Yesterday, I put my 12-year-old son on a plane bound for, guess where, JFK airport, to visit his cousins and other family members. A few hours later, I see on the TV news, reports of massive blackouts in NY. We can’t reach anyone in NY, including my niece and nephew who are to pick him up at the airport.
We call the airlines and they are essentially useless. They have almost no information on the outages specifically and have no real-time links to the plane or airports; they essentially have the same tools I have: the web and flight status reports. They can leave messages on the computer screens, but they tell us “they won’t be ale to pick those up until the power comes back on.” That’s helpful.
One really weird thing is that the new rules of the airlines no longer classify kids 12 and over as ‘unaccompanied minors’. I have no idea how they can do that. There was talk of the flight being diverted to another airport. Do they think a 12-year old can just be dumped off in a strange city with no adults to collect him? I don’t get this new rule at all.
It is two hours until the flight is scheduled to land. The airline is saying the flight will land at JFK around 8pm as scheduled. I jump on #joiito and every IM system I have accounts on and start trying to locate people with local NYC knowledge. We still cannot reach anyone by phone.
Finally, I get a call from my niece. She is in her apartment in Hoboken with no power, with an infant and a toddler. Her husband, planned to pick my son up, but he is stuck in Manhattan. Phone service is very spotty for both cel phones and land lines. He managed to get one garbled call through where all she heard was that he was stuck at the ferry. A cabbie tells her the bridges into Manhattan are only open to let people out; there is no way to get into the city. We cannot tell from the news reports whether the bridges are open or not.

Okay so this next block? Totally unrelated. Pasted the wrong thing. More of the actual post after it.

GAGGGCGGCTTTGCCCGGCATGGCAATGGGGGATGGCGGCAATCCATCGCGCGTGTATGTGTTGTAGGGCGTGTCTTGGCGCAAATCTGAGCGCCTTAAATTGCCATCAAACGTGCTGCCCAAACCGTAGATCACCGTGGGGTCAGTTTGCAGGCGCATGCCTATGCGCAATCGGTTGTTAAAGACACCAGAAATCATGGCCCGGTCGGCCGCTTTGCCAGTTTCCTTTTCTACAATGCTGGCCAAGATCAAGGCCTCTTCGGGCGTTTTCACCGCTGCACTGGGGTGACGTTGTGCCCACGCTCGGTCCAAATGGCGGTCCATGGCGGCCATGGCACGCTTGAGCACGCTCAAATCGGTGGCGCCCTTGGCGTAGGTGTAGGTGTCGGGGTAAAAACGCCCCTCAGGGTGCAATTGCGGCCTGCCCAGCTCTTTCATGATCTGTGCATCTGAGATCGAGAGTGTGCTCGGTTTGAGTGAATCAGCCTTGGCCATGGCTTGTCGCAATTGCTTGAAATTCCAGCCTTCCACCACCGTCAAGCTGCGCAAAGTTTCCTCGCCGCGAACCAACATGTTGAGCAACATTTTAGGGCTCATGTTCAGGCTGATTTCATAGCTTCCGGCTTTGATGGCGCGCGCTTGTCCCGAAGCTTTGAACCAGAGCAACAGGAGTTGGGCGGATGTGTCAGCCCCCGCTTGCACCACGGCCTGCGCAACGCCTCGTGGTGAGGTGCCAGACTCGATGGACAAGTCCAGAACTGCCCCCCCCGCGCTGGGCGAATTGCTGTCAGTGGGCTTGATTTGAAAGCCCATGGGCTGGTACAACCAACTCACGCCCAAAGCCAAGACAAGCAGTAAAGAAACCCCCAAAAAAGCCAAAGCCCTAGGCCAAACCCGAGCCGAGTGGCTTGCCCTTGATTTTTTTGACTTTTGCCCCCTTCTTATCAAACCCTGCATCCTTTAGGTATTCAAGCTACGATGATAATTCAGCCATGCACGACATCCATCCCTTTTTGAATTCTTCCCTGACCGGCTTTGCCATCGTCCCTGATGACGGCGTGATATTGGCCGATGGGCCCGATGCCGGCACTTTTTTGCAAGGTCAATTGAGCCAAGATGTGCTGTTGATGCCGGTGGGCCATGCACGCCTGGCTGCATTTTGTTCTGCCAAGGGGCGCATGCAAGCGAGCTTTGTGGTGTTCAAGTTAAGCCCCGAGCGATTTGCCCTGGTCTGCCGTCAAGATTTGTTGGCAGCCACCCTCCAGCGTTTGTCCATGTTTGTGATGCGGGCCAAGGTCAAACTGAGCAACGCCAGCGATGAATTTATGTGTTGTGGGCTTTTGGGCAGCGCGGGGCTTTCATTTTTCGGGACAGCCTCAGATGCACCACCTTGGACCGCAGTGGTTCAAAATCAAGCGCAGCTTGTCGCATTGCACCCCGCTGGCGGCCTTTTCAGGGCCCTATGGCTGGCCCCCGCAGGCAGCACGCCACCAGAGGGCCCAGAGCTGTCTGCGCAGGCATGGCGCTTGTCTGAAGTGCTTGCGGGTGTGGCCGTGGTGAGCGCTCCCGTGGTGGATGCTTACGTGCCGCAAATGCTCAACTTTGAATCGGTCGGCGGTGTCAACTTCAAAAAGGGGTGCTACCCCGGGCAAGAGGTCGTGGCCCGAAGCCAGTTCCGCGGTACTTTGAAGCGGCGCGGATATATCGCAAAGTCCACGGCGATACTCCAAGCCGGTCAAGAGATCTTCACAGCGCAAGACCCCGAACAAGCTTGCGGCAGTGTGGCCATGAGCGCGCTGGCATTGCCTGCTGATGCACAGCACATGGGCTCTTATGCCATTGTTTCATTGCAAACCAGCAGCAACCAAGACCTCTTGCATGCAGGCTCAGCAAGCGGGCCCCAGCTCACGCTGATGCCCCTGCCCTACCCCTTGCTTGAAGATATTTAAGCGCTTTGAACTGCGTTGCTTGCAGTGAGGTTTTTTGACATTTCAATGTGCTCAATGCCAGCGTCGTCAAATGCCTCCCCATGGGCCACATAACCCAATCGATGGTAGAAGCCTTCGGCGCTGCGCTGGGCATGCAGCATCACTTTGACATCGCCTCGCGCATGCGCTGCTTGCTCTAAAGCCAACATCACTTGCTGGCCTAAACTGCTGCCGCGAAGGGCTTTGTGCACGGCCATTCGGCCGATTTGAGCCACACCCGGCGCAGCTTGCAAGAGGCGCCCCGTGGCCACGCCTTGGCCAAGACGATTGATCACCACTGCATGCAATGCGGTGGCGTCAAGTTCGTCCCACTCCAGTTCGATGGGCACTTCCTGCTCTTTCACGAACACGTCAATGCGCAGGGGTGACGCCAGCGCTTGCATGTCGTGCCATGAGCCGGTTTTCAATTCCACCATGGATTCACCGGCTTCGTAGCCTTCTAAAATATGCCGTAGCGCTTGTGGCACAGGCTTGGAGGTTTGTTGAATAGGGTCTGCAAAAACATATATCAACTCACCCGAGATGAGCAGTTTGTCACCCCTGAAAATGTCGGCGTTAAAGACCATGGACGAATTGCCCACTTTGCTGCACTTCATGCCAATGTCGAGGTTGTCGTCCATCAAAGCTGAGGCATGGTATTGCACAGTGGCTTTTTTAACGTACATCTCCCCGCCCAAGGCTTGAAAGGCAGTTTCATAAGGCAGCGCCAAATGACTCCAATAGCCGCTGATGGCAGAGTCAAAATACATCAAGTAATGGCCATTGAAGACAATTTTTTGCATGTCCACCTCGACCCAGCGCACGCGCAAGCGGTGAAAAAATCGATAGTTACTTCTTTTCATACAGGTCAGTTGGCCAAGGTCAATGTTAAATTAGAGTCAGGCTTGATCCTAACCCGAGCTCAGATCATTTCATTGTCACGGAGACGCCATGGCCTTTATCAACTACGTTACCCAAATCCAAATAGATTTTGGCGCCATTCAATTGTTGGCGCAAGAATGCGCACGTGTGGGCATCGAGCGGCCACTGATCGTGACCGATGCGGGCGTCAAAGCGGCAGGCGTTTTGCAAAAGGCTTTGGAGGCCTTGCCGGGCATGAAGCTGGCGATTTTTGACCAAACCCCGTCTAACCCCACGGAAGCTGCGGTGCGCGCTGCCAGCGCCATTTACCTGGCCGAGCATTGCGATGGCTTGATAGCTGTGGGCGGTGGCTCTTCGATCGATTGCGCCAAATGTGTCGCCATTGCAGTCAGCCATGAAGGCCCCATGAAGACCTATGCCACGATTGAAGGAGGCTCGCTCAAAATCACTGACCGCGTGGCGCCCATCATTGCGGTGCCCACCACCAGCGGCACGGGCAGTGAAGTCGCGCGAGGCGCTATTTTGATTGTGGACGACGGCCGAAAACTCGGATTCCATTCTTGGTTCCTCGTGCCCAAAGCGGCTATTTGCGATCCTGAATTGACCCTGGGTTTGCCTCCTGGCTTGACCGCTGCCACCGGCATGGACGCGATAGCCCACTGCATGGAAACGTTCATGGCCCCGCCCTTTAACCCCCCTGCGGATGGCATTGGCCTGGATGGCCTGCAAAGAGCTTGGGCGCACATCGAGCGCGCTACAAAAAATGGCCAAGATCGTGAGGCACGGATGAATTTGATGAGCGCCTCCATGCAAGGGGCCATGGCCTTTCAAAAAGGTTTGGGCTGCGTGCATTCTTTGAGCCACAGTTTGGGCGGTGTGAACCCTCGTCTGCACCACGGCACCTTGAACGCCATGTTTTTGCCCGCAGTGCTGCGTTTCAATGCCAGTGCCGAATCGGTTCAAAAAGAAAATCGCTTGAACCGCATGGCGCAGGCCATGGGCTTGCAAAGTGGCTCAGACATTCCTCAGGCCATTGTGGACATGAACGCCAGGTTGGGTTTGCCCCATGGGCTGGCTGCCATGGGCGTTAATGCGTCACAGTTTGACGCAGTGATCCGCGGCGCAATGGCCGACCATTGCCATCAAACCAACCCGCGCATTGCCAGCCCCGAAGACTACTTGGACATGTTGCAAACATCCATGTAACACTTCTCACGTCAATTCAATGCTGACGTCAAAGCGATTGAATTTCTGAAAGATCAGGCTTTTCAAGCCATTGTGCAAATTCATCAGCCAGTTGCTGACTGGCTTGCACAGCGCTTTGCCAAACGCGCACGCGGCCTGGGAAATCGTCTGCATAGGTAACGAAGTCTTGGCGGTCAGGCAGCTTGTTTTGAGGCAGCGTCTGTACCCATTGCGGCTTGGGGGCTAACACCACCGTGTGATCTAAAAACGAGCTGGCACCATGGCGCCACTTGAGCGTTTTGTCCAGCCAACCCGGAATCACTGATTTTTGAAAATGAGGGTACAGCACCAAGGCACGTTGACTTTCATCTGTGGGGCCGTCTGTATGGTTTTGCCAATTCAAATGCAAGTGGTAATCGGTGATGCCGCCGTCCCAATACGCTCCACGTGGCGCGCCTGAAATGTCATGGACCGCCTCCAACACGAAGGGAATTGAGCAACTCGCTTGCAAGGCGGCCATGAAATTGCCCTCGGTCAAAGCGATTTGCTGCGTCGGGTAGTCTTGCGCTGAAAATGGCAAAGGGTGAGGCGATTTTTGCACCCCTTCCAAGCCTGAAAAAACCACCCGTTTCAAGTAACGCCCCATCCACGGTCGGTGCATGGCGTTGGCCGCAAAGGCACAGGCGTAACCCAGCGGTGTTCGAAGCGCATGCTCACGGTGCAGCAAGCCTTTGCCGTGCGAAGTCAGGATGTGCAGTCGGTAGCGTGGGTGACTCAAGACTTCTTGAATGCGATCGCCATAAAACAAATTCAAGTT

With the help of someone on #joiito IRC, I get a number for JFK security and manage to get through. After explaining to me that there was a power outage at the airport (thank you for that), the officer proves somewhat helpful. He takes down all the information and says to call back 15 minutes after the plane lands. He also says my niece should be able to make it into JFK by car if she comes by way of Staten Island. I have my niece on one phone and JFK security on the other.
My niece usually doesn’t do the driving, especially in the city itself, and she doesn’t know the way to JFK. We decide that, since we have no idea when her husband is going to get home, she should start for the airport. I look up directions and relay them to her. I’m not familiar with the local NY naming conventions, so there is some confusion, but we settle on a route that seems to make sense. She loads up the babies in their car seats, and starts on the way.
One problem. She only has 1/4 tank of gas and no stations are open (there is a power outage, you know). If she gets stuck in traffic, she could run out of gas on the way to JFK.